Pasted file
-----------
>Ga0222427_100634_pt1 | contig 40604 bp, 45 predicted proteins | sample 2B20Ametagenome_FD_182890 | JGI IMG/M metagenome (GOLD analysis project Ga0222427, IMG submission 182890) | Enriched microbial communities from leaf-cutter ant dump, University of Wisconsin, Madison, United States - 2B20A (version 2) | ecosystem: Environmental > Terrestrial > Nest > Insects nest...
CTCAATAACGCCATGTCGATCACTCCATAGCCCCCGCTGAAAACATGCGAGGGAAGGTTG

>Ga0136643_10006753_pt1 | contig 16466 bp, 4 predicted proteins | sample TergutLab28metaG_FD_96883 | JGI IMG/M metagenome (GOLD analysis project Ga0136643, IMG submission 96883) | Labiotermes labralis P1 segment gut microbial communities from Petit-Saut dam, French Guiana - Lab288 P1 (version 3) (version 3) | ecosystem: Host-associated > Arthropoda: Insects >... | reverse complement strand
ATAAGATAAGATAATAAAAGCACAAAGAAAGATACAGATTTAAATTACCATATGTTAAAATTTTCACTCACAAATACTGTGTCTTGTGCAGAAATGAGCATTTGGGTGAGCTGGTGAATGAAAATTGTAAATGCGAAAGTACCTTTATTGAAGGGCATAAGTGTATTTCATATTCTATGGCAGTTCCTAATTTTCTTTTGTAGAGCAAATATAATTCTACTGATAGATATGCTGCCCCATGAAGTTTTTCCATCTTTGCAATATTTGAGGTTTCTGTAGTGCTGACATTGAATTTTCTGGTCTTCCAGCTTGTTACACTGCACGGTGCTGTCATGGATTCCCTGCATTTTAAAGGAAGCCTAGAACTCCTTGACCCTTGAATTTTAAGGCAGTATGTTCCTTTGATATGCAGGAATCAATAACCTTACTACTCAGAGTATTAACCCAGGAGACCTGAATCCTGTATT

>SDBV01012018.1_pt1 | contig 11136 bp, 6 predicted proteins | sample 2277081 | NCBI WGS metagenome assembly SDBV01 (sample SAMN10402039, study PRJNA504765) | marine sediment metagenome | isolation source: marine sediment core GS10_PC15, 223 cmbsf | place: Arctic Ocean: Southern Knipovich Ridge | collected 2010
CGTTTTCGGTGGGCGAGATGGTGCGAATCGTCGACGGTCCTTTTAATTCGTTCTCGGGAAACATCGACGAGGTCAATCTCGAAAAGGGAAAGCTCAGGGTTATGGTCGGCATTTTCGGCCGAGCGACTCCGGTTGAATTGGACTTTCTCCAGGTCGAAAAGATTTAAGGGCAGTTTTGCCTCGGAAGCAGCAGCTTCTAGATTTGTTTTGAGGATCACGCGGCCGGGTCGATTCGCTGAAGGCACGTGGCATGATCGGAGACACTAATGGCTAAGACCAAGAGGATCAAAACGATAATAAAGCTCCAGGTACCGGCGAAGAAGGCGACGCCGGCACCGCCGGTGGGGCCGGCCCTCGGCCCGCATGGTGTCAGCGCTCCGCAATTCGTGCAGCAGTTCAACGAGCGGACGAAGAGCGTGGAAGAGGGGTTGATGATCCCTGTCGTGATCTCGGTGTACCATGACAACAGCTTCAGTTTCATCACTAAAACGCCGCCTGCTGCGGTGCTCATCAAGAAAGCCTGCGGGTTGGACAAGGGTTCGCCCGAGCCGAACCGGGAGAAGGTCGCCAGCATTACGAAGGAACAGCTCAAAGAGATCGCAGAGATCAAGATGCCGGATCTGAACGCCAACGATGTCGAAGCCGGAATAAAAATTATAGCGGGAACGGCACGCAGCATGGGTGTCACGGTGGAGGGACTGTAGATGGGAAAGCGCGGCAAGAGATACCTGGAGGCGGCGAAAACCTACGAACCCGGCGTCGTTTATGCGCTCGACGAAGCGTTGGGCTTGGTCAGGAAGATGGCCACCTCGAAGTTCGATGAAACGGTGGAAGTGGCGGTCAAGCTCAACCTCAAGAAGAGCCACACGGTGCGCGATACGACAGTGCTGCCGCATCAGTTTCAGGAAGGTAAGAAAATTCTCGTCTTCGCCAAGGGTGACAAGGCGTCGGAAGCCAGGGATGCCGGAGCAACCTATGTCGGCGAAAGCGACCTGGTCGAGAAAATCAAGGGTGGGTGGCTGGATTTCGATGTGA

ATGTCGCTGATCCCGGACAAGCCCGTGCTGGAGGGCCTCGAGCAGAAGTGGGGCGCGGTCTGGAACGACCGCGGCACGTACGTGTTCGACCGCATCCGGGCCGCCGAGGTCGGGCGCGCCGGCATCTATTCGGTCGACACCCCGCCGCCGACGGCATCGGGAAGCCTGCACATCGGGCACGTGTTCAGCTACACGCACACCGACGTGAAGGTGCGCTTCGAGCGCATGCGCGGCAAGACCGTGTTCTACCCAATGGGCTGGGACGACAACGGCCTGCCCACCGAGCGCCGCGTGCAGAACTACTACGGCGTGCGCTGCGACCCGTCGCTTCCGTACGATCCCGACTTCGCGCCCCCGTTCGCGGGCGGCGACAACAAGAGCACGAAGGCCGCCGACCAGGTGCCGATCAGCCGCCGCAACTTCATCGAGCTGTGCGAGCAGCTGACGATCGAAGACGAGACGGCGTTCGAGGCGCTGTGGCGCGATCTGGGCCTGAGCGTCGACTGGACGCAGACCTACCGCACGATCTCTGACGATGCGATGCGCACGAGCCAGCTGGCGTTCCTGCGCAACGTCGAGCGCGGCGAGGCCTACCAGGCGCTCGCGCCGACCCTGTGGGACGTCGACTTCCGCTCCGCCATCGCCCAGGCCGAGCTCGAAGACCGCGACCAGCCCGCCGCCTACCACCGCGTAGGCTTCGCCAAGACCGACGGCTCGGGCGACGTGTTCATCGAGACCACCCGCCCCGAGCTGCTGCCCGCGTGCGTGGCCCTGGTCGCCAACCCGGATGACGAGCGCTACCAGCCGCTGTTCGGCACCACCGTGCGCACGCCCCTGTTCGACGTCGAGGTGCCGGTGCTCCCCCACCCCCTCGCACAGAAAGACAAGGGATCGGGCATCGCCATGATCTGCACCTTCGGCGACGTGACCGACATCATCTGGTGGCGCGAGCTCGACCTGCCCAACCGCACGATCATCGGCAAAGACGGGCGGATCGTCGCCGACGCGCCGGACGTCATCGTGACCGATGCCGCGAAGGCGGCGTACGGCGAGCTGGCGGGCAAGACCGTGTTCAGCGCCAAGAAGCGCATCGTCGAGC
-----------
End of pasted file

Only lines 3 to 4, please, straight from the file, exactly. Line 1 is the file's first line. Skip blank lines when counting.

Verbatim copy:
>Ga0136643_10006753_pt1 | contig 16466 bp, 4 predicted proteins | sample TergutLab28metaG_FD_96883 | JGI IMG/M metagenome (GOLD analysis project Ga0136643, IMG submission 96883) | Labiotermes labralis P1 segment gut microbial communities from Petit-Saut dam, French Guiana - Lab288 P1 (version 3) (version 3) | ecosystem: Host-associated > Arthropoda: Insects >... | reverse complement strand
ATAAGATAAGATAATAAAAGCACAAAGAAAGATACAGATTTAAATTACCATATGTTAAAATTTTCACTCACAAATACTGTGTCTTGTGCAGAAATGAGCATTTGGGTGAGCTGGTGAATGAAAATTGTAAATGCGAAAGTACCTTTATTGAAGGGCATAAGTGTATTTCATATTCTATGGCAGTTCCTAATTTTCTTTTGTAGAGCAAATATAATTCTACTGATAGATATGCTGCCCCATGAAGTTTTTCCATCTTTGCAATATTTGAGGTTTCTGTAGTGCTGACATTGAATTTTCTGGTCTTCCAGCTTGTTACACTGCACGGTGCTGTCATGGATTCCCTGCATTTTAAAGGAAGCCTAGAACTCCTTGACCCTTGAATTTTAAGGCAGTATGTTCCTTTGATATGCAGGAATCAATAACCTTACTACTCAGAGTATTAACCCAGGAGACCTGAATCCTGTATT